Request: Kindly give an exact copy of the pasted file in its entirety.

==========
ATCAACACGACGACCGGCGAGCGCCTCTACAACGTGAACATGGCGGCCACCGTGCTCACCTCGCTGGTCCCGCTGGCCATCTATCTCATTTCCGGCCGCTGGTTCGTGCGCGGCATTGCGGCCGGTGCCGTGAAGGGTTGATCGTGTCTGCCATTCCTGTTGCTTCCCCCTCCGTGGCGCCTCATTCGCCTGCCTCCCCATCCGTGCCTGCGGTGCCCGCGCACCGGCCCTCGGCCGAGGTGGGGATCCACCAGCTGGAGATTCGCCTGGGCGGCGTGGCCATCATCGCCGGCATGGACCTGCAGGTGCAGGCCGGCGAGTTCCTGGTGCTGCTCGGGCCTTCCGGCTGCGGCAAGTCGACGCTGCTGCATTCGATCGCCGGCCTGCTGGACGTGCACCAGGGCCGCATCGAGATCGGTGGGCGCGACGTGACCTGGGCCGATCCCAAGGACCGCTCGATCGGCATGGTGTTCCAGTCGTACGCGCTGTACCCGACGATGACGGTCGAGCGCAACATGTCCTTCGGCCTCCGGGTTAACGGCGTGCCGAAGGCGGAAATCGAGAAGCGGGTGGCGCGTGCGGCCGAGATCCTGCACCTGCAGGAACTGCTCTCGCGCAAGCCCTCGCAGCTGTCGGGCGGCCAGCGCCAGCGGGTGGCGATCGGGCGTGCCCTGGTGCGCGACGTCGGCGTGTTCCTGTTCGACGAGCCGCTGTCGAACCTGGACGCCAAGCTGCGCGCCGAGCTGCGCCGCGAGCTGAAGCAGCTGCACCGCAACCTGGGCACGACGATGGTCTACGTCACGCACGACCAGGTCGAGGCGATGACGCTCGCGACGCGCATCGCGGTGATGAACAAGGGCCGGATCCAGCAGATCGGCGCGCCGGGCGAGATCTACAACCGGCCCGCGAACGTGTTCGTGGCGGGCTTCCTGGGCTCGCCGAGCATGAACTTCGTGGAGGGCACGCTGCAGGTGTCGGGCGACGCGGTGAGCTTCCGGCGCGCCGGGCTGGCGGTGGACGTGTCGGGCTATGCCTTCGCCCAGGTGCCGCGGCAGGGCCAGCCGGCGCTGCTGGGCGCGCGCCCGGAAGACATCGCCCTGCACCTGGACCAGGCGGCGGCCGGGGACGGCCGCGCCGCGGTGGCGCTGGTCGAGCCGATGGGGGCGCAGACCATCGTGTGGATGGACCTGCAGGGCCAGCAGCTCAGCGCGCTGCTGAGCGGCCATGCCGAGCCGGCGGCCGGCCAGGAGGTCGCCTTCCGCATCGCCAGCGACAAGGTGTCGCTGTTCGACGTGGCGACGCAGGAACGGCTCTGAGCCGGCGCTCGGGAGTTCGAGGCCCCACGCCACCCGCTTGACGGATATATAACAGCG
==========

ATCAACACGACGACCGGCGAGCGCCTCTACAACGTGAACATGGCGGCCACCGTGCTCACCTCGCTGGTCCCGCTGGCCATCTATCTCATTTCCGGCCGCTGGTTCGTGCGCGGCATTGCGGCCGGTGCCGTGAAGGGTTGATCGTGTCTGCCATTCCTGTTGCTTCCCCCTCCGTGGCGCCTCATTCGCCTGCCTCCCCATCCGTGCCTGCGGTGCCCGCGCACCGGCCCTCGGCCGAGGTGGGGATCCACCAGCTGGAGATTCGCCTGGGCGGCGTGGCCATCATCGCCGGCATGGACCTGCAGGTGCAGGCCGGCGAGTTCCTGGTGCTGCTCGGGCCTTCCGGCTGCGGCAAGTCGACGCTGCTGCATTCGATCGCCGGCCTGCTGGACGTGCACCAGGGCCGCATCGAGATCGGTGGGCGCGACGTGACCTGGGCCGATCCCAAGGACCGCTCGATCGGCATGGTGTTCCAGTCGTACGCGCTGTACCCGACGATGACGGTCGAGCGCAACATGTCCTTCGGCCTCCGGGTTAACGGCGTGCCGAAGGCGGAAATCGAGAAGCGGGTGGCGCGTGCGGCCGAGATCCTGCACCTGCAGGAACTGCTCTCGCGCAAGCCCTCGCAGCTGTCGGGCGGCCAGCGCCAGCGGGTGGCGATCGGGCGTGCCCTGGTGCGCGACGTCGGCGTGTTCCTGTTCGACGAGCCGCTGTCGAACCTGGACGCCAAGCTGCGCGCCGAGCTGCGCCGCGAGCTGAAGCAGCTGCACCGCAACCTGGGCACGACGATGGTCTACGTCACGCACGACCAGGTCGAGGCGATGACGCTCGCGACGCGCATCGCGGTGATGAACAAGGGCCGGATCCAGCAGATCGGCGCGCCGGGCGAGATCTACAACCGGCCCGCGAACGTGTTCGTGGCGGGCTTCCTGGGCTCGCCGAGCATGAACTTCGTGGAGGGCACGCTGCAGGTGTCGGGCGACGCGGTGAGCTTCCGGCGCGCCGGGCTGGCGGTGGACGTGTCGGGCTATGCCTTCGCCCAGGTGCCGCGGCAGGGCCAGCCGGCGCTGCTGGGCGCGCGCCCGGAAGACATCGCCCTGCACCTGGACCAGGCGGCGGCCGGGGACGGCCGCGCCGCGGTGGCGCTGGTCGAGCCGATGGGGGCGCAGACCATCGTGTGGATGGACCTGCAGGGCCAGCAGCTCAGCGCGCTGCTGAGCGGCCATGCCGAGCCGGCGGCCGGCCAGGAGGTCGCCTTCCGCATCGCCAGCGACAAGGTGTCGCTGTTCGACGTGGCGACGCAGGAACGGCTCTGAGCCGGCGCTCGGGAGTTCGAGGCCCCACGCCACCCGCTTGACGGATATATAACAGCG